By any accounting, Social Security has been the signal triumph of federal domestic policy in this century. It has built a floor of financial dignity beneath nearly everyone in this country over age 65 (nearly because pockets of poverty do remain, especially among elderly widows and the "old old"). Along the way, Social Security has become politically sacrosanct, not least because politicians have flavored it with words -- "contribution," "insurance" "trust fund," "earned right" -- intended to create the impression that it's something it isn't.
Social Security does indeed contain elements of social insurance, but in the main it is a straightforward tax-and-spend program -- a compulsory income transfer between generations. Viewed in its least equitable light, it is a vehicle for taxing even the poorest of the working young to give benefits to even the wealthiest of the retired elderly.
Critics find this aspect of the system troublesome, given the rearranged economic landscape. They also fret that Social Security cannot possibly provide for today's working-age population, once its members retire, at levels it is now providing for their parents.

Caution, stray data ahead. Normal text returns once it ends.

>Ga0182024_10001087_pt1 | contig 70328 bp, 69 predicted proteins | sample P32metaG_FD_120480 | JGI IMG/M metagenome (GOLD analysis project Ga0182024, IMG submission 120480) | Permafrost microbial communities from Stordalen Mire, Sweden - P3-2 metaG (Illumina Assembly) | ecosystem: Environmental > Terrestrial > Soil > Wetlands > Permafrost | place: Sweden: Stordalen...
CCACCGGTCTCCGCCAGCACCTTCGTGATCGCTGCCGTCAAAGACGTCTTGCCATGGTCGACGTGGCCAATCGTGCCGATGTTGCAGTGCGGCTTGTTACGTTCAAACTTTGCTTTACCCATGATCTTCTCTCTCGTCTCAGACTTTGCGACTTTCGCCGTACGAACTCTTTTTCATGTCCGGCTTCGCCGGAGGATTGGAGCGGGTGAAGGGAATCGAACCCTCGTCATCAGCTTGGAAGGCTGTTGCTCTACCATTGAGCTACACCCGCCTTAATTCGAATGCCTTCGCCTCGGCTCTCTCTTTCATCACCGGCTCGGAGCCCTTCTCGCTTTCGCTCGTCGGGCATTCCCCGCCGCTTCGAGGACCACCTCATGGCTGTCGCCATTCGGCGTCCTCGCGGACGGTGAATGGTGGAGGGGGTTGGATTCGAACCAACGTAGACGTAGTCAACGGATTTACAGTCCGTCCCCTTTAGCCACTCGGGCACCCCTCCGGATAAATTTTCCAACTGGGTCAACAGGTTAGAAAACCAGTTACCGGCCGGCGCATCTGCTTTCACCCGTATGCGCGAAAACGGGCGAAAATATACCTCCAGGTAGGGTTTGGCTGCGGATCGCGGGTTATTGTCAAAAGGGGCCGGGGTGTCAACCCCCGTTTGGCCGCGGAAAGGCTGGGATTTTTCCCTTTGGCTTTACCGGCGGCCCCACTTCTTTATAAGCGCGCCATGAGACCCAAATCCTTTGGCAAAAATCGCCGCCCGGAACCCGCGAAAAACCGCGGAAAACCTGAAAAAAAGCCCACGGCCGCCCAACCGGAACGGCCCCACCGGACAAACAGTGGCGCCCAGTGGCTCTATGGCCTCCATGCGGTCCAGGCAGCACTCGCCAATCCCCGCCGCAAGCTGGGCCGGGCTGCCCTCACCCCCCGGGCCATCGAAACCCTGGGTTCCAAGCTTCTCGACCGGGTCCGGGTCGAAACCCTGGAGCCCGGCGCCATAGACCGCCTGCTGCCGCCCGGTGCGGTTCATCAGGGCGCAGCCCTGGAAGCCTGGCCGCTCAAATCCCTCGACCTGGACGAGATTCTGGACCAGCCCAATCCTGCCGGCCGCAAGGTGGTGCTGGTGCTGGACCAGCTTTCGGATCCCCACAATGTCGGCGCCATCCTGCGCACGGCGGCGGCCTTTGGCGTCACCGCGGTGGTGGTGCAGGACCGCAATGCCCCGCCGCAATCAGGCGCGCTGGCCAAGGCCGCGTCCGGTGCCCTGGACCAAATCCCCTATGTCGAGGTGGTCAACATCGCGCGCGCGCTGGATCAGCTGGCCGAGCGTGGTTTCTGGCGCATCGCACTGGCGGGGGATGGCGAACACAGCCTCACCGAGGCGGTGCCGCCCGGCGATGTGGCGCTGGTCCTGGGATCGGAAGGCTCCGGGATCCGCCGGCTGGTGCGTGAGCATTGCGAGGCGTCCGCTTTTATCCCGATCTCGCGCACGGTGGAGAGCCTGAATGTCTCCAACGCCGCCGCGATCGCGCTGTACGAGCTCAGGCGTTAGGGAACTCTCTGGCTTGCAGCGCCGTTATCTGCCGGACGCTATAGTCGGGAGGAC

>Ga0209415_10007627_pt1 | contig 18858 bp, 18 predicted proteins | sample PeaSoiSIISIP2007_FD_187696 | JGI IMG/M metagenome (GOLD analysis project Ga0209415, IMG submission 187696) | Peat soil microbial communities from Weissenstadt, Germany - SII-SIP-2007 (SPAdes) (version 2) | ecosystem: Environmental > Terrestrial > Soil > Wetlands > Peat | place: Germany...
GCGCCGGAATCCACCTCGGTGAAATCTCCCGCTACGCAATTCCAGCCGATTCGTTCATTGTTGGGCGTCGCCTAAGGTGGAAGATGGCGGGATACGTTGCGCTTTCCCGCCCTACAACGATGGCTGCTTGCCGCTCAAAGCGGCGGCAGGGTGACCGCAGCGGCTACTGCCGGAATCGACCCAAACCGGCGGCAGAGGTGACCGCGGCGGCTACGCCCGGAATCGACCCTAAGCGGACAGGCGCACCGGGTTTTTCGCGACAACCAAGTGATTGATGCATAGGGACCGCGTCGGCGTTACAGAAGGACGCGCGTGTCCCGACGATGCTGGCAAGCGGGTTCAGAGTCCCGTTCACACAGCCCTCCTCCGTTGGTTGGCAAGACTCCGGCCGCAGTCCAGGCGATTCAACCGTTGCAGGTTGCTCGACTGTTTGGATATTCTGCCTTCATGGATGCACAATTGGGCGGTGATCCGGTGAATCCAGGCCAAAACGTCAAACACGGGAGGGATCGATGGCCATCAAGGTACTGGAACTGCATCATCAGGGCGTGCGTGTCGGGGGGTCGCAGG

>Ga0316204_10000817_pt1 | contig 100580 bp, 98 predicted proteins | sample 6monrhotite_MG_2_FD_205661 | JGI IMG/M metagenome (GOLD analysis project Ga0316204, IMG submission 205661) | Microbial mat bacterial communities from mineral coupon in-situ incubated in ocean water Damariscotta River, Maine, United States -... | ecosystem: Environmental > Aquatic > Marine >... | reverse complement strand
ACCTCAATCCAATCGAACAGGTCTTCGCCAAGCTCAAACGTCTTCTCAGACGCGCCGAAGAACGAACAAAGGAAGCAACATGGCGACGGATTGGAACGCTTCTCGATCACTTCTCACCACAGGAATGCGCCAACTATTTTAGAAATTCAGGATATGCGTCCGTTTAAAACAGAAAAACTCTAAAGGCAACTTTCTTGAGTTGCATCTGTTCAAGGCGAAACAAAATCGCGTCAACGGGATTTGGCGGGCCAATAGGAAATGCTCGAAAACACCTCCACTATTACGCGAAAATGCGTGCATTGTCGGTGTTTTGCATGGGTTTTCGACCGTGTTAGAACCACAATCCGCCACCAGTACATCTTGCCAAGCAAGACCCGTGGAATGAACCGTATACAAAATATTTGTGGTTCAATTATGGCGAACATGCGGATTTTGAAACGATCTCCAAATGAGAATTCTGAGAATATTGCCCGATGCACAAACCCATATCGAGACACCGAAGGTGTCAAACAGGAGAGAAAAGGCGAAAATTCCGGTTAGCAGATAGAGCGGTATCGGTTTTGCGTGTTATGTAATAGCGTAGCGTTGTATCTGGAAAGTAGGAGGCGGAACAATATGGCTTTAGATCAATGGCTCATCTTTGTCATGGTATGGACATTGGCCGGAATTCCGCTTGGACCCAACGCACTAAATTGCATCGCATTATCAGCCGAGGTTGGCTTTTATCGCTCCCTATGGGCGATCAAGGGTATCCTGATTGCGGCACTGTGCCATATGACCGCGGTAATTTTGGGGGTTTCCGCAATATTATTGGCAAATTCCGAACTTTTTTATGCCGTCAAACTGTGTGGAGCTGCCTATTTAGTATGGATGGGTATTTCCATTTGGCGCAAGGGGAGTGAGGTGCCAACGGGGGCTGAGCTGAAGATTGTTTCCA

A new debate about Social Security seems set to begin, with proposals running the gamut from means-testing to various forms of privatization. This debate has yet to receive a broad public airing, but as concerns about generational equity grow, many politicans believe it is only a matter of time.
"There is a sense out there that things are way out of whack," said Rep. George Miller (D-Calif.), a leading congressional advocate of programs for children. "We're not sorting out on the basis of need any more, but on the basis of who can visit political retribution."
These are hard issues for politicians to talk about. The mere act of parsing the population along generational lines rubs people the wrong way. Within families, after all, the generations don't compete for resources; they share and they nurture. (And if it doesn't always quite work out that way -- well, it's supposed to.)
Moreover, any generational analysis, no matter how diplomatically rendered, is likely in the present economic environment to make the elderly out to be the "heavies" of the piece -- not a career-enhancing formulation for any elected official.
The voting clout of the elderly is a famous political fact of life in Washington. No doubt it is one explanation for their continued "most-favored" status, even in the face of their new prosperity.
But Miller and some others think politicians have misread their elderly constituents. If they would would stop pandering to senior citizens, stop trying to score narrow partisan gains with scare tactics on Social Security, and instead call forth the spirit of sacrifice, "I'm sure the elderly would respond," Miller said.